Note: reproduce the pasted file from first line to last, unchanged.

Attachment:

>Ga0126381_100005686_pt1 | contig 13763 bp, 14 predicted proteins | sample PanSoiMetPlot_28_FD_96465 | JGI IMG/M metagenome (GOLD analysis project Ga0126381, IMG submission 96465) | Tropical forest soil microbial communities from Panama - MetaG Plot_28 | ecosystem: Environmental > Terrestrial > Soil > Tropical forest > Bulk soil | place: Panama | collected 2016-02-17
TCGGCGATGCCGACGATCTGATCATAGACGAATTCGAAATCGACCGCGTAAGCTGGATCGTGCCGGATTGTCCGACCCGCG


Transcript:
>Ga0126381_100005686_pt1 | contig 13763 bp, 14 predicted proteins | sample PanSoiMetPlot_28_FD_96465 | JGI IMG/M metagenome (GOLD analysis project Ga0126381, IMG submission 96465) | Tropical forest soil microbial communities from Panama - MetaG Plot_28 | ecosystem: Environmental > Terrestrial > Soil > Tropical forest > Bulk soil | place: Panama | collected 2016-02-17
TCGGCGATGCCGACGATCTGATCATAGACGAATTCGAAATCGACCGCGTAAGCTGGATCGTGCCGGATTGTCCGACCCGCG